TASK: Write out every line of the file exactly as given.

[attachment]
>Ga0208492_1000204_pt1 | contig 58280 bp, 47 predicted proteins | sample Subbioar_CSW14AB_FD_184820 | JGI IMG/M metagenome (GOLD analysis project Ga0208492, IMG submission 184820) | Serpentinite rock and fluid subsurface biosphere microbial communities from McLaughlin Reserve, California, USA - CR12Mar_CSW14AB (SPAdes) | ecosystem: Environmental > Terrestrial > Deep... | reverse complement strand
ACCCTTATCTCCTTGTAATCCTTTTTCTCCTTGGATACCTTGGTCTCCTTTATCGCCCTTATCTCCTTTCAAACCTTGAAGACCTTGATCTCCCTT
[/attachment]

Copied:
>Ga0208492_1000204_pt1 | contig 58280 bp, 47 predicted proteins | sample Subbioar_CSW14AB_FD_184820 | JGI IMG/M metagenome (GOLD analysis project Ga0208492, IMG submission 184820) | Serpentinite rock and fluid subsurface biosphere microbial communities from McLaughlin Reserve, California, USA - CR12Mar_CSW14AB (SPAdes) | ecosystem: Environmental > Terrestrial > Deep... | reverse complement strand
ACCCTTATCTCCTTGTAATCCTTTTTCTCCTTGGATACCTTGGTCTCCTTTATCGCCCTTATCTCCTTTCAAACCTTGAAGACCTTGATCTCCCTT